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Demystifying academics to enhance university-business collaborations in environmental science

Hillier, John K.; Saville, Geoffrey R.; Smith, Mike J.; Scott, Alister J.; Raven, Emma K.; Gascoigne, Jonathon; Slater, Louise J.; Quinn, Nevil; Tsanakas, Andreas; Souch, Claire; Leckebusch, Gregor C.; MacDonald, Neil; Milner, Alice M.; Loxton, Jennifer; Wilebore, Rebecca; Collins, Alexandra; MacKechnie, Colin; Tweddle, Jaqui; Moller, Sarah; Dove, MacKenzie; Langford, Harry; Craig, Jim

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John K. Hillier

Geoffrey R. Saville

Mike J. Smith

Alister J. Scott

Emma K. Raven

Jonathon Gascoigne

Louise J. Slater

Andreas Tsanakas

Claire Souch

Gregor C. Leckebusch

Neil MacDonald

Alice M. Milner

Jennifer Loxton

Rebecca Wilebore

Alexandra Collins

Colin MacKechnie

Jaqui Tweddle

Sarah Moller

MacKenzie Dove

Harry Langford

Jim Craig


In countries globally there is intense political interest in fostering effective university-business collaborations, but there has been scant attention devoted to exactly how an individual scientist's workload (i.e. specified tasks) and incentive structures (i.e. assessment criteria) may act as a key barrier to this. To investigate this an original, empirical dataset is derived from UK job specifications and promotion criteria, which distil universities' varied drivers into requirements upon academics. This work reveals the nature of the severe challenge posed by a heavily time-constrained culture; specifically, tension exists between opportunities presented by working with business and non-optional duties (e.g. administration and teaching). Thus, to justify the time to work with business, such work must inspire curiosity and facilitate future novel science in order to mitigate its conflict with the overriding imperative for academics to publish. It must also provide evidence of real-world changes (i.e. impact), and ideally other reportable outcomes (e.g. official status as a business' advisor), to feed back into the scientist's performance appraisals. Indicatively, amid 20-50 key duties, typical full-time scientists may be able to free up to 0.5 day per week for work with business. Thus specific, pragmatic actions, including short-term and time-efficient steps, are proposed in a "user guide"to help initiate and nurture a long-term collaboration between an early- to mid-career environmental scientist and a practitioner in the insurance sector. These actions are mapped back to a tailored typology of impact and a newly created representative set of appraisal criteria to explain how they may be effective, mutually beneficial and overcome barriers. Throughout, the focus is on environmental science, with illustrative detail provided through the example of natural hazard risk modelling in the insurance sector. However, a new conceptual model of academics' behaviour is developed, fusing perspectives from literature on academics' motivations and performance assessment, which we propose is internationally applicable and transferable between sectors. Sector-specific details (e.g. list of relevant impacts and user guide) may serve as templates for how people may act differently to work more effectively together.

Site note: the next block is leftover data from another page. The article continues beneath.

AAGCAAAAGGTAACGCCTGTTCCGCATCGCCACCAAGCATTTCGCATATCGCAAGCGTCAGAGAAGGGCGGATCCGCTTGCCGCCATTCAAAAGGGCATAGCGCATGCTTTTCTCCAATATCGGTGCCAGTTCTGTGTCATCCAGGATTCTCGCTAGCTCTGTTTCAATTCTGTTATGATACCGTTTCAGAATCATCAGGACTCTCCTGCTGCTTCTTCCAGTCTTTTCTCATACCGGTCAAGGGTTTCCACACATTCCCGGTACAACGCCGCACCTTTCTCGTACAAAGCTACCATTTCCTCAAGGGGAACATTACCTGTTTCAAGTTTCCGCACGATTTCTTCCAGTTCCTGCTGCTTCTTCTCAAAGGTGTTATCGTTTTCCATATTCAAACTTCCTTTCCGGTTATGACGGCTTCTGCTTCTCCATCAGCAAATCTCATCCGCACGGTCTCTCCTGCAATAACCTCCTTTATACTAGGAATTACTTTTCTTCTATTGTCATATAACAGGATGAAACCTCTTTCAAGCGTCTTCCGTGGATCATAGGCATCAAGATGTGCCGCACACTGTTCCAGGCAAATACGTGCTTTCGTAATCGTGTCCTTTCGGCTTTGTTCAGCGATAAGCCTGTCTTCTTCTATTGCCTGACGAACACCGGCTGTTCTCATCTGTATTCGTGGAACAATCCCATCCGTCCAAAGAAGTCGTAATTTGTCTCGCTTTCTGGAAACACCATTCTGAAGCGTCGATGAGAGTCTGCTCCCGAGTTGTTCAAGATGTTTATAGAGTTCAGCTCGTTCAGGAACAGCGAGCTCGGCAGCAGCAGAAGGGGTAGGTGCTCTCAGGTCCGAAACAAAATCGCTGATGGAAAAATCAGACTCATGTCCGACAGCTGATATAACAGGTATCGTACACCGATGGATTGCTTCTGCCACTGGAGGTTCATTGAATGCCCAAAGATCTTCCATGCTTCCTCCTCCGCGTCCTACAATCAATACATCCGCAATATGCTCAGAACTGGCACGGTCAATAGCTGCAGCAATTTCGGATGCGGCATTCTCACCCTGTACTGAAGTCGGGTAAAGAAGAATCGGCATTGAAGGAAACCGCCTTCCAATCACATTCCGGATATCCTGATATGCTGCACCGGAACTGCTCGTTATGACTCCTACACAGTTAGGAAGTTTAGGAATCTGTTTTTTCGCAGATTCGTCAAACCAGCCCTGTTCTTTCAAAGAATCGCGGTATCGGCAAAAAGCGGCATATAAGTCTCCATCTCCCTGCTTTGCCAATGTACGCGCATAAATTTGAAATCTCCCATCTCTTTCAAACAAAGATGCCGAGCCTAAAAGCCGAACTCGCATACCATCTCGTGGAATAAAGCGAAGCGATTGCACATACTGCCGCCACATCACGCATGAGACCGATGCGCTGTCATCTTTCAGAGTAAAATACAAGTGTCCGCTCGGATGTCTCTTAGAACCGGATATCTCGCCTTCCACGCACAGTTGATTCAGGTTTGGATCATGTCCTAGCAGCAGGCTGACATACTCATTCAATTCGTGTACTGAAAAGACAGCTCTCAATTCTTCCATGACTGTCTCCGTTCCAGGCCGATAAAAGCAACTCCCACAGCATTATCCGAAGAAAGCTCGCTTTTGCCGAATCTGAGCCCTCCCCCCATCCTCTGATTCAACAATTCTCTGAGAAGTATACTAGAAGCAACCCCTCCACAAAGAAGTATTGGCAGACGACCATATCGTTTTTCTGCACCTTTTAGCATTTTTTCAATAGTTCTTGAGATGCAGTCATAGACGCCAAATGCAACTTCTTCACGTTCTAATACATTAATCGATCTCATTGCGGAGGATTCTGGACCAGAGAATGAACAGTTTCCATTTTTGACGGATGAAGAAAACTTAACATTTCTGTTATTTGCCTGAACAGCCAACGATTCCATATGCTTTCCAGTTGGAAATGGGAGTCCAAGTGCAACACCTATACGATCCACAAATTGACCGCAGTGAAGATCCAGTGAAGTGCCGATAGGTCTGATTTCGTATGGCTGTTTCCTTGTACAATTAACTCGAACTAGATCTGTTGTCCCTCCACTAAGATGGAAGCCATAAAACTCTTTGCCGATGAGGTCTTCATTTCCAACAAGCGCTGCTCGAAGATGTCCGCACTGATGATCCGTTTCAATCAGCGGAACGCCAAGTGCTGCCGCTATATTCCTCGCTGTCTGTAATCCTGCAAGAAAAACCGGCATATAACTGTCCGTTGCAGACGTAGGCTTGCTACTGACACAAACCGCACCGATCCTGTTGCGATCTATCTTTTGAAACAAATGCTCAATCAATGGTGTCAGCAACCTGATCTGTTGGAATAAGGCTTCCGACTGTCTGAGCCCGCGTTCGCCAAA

Hillier, J. K., Saville, G. R., Smith, M. J., Scott, A. J., Raven, E. K., Gascoigne, J., …Craig, J. (2019). Demystifying academics to enhance university-business collaborations in environmental science. Geoscience Communication, 2(1), 1-23.

Journal Article Type Article
Acceptance Date Dec 1, 2018
Online Publication Date Jan 15, 2019
Publication Date Jan 15, 2019
Deposit Date Jan 25, 2019
Publicly Available Date Jan 25, 2019
Journal Geoscience Communication
Print ISSN 2569-7102
Electronic ISSN 2569-7110
Publisher Copernicus Publications
Peer Reviewed Peer Reviewed
Volume 2
Issue 1
Pages 1-23
Public URL
Publisher URL
Related Public URLs


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